Meanwhile, the Green Belt Movement continues to broaden its remit. It also now encourages organic farming and the growing of indigenous plants to supplement the diets of rural people, and is working with women to educate about HIV/AIDS.
But more than anything the movement has taught thousands of individuals in hundreds of communities that they can change their lives by tending to their environment; that their own empowerment lies in the land beneath their feet.
At the Johannesburg Earth Summit in 2002 Britain’s then international development secretary Clare Short suggested that environmentalism was a comfortable, middle-class concern that in terms of priorities should really come a far second to poverty alleviation. In direct contradiction to Short’s remarks, Maathai asserts that poverty and environmental degradation are locked in a vicious cycle that can only be broken when the environment is attended to.
‘Poverty leads directly to environmental degradation, because poor people do not think of the future and will cut down the last tree if necessary. But environmental degradation will also lead to poverty, because when you have no soil you have no grasses, no trees and no water: you cannot really help yourself.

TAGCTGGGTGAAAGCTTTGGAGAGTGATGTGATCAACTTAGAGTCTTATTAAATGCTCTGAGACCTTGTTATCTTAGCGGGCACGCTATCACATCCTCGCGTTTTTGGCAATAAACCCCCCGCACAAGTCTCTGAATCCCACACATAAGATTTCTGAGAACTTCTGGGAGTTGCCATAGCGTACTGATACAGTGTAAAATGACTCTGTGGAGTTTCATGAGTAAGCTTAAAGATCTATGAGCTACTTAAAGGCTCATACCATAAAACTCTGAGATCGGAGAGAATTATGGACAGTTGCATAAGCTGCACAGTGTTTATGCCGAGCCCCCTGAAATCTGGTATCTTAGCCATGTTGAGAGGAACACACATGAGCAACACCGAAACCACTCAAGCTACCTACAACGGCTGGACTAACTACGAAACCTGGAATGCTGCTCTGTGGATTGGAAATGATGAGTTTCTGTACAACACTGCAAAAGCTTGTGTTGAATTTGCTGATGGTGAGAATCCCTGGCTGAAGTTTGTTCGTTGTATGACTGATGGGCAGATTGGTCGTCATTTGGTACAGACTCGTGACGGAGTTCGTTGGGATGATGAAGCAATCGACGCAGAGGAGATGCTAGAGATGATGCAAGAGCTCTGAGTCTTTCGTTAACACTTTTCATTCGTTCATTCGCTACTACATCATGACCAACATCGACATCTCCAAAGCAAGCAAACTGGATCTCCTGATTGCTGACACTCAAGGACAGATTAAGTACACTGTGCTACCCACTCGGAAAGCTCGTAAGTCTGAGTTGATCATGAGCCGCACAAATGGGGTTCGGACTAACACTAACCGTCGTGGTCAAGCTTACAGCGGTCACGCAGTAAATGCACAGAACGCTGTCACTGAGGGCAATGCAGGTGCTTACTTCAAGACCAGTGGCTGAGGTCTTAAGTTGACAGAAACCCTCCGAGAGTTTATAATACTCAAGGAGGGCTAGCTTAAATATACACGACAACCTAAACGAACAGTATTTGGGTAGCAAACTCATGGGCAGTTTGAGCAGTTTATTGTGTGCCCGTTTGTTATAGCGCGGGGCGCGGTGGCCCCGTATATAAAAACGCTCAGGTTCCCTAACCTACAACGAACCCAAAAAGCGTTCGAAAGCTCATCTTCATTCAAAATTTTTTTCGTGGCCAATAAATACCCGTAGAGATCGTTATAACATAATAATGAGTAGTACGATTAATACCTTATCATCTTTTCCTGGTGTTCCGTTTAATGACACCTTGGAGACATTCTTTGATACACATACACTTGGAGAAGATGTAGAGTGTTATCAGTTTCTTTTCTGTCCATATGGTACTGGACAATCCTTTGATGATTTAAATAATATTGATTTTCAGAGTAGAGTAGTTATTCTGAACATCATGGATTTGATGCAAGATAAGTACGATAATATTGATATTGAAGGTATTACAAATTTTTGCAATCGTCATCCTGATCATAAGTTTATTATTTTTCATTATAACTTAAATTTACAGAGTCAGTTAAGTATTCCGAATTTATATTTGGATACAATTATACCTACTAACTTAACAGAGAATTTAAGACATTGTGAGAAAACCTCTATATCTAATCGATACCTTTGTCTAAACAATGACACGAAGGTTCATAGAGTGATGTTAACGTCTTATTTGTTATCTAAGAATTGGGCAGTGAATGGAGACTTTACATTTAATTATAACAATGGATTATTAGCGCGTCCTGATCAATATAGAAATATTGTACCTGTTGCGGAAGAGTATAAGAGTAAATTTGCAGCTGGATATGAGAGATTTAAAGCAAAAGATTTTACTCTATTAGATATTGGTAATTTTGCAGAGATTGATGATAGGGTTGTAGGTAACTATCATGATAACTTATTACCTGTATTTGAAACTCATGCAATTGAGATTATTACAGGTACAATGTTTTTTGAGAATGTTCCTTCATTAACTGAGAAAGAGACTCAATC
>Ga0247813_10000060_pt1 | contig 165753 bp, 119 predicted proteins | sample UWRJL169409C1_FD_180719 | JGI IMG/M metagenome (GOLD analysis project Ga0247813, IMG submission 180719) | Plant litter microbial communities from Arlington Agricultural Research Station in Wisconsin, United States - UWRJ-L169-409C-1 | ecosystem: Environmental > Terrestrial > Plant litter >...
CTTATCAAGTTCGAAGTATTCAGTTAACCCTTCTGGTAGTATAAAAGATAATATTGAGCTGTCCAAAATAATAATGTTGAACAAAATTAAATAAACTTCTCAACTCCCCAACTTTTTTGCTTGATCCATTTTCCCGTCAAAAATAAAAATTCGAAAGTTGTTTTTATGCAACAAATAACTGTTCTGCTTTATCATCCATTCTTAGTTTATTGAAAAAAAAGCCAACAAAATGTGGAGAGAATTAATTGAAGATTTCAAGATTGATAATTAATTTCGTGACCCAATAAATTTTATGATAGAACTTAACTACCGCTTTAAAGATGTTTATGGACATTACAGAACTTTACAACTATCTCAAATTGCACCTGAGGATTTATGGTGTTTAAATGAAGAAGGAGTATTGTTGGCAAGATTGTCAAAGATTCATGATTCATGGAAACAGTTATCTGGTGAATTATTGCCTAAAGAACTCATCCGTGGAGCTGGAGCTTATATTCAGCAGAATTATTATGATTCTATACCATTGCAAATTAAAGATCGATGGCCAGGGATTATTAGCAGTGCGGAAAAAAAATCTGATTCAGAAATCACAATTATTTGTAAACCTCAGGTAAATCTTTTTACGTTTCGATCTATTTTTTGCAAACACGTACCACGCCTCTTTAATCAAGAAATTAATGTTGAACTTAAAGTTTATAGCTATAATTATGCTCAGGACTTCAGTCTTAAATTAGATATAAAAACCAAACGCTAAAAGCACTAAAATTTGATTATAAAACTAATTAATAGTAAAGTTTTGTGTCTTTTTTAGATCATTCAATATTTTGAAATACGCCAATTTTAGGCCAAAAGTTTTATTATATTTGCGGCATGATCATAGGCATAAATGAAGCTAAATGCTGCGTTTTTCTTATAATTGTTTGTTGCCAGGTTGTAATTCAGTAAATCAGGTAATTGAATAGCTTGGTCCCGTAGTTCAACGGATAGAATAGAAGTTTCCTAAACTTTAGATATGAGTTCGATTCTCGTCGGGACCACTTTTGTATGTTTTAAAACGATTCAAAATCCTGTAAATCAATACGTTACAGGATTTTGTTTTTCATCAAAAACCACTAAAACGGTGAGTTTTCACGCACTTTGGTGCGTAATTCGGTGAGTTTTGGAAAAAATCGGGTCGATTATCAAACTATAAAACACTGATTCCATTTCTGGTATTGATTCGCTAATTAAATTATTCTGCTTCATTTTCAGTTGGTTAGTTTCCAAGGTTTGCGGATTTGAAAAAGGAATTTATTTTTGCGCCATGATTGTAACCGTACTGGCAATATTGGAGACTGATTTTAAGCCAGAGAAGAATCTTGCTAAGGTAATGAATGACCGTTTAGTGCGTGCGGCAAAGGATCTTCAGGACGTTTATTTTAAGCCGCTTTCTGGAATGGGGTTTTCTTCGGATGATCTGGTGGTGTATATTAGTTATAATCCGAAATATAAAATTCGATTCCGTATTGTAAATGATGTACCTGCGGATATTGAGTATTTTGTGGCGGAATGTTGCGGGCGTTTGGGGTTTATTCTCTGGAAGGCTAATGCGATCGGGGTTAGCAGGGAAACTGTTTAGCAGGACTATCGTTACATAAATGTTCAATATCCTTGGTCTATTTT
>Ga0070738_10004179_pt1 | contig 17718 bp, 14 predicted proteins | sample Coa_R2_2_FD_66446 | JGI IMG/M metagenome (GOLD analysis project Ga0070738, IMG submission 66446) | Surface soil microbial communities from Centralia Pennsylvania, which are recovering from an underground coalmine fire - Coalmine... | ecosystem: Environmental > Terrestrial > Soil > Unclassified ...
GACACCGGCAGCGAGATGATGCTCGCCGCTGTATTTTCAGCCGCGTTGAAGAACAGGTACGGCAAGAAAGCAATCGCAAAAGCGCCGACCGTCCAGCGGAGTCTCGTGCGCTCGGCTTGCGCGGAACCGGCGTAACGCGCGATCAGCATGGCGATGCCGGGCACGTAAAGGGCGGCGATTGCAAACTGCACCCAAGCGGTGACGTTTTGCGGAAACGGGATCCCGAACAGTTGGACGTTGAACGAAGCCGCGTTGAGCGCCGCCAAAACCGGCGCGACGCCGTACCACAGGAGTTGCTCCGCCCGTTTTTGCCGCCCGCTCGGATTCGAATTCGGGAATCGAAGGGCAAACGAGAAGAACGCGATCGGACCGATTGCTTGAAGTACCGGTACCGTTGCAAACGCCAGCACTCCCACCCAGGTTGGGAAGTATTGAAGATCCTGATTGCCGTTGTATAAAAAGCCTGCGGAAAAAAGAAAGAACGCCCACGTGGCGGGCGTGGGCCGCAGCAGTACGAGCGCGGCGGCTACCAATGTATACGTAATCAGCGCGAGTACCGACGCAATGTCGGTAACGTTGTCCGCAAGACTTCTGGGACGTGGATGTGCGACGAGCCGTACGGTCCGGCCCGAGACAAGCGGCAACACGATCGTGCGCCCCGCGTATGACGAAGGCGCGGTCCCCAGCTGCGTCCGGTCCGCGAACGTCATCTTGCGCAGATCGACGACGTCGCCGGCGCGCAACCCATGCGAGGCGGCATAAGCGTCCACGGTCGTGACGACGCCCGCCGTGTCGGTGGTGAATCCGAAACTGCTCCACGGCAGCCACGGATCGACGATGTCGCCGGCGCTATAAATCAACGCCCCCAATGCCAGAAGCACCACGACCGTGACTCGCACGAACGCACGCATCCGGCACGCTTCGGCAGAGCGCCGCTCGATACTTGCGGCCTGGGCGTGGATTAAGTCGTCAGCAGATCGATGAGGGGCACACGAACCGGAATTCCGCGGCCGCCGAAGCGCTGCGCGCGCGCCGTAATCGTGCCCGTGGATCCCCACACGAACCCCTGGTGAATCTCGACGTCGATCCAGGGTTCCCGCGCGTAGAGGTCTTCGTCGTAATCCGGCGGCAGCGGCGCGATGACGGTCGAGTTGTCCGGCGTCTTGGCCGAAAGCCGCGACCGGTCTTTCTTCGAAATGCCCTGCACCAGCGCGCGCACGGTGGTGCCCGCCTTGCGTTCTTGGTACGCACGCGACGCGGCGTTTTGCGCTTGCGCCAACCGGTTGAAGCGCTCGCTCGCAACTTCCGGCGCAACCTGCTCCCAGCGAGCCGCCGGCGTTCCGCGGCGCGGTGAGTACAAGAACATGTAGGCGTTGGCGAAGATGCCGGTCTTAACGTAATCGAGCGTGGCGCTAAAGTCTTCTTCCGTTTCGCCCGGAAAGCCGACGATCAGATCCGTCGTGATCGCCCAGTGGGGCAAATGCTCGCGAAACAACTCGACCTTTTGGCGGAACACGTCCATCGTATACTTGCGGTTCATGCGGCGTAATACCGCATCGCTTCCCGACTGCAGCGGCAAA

‘If believing that God is on Mount Kenya is what helps people conserve their mountain then that is fine with me'
‘I used to say to the women, If we say we are too poor to take care of the environment then it will only get worse. We have to turn it around and push the poverty back. Planting trees breaks the cycle: when we can give ourselves food, firewood, and help to nurture soil for planting and clean water, then we begin to roll poverty back.’
The World Bank and International Monetary Fund may insist that international trade is the exclusive route to prosperity, but Maathai has proven that it’s self-sufficiency on a micro level that is more efficient and sustainable.
I suspect that her Nobel laureate status won’t change Maathai much. She’s already threatened to step down from her government post because her fellow ministers nearly allowed more illegal deforestation near Nairobi. At home she has become an icon of truth and democracy by kicking up merry hell. The only difference is that now her voice can be raised on an international platform, and one hopes that she will be heard by world leaders, development agencies, the World Bank… everyone, in fact, who is looking for solutions to global warming, poverty, problems to do with development, and conflict.
This article first appeared in the Ecologist March 2005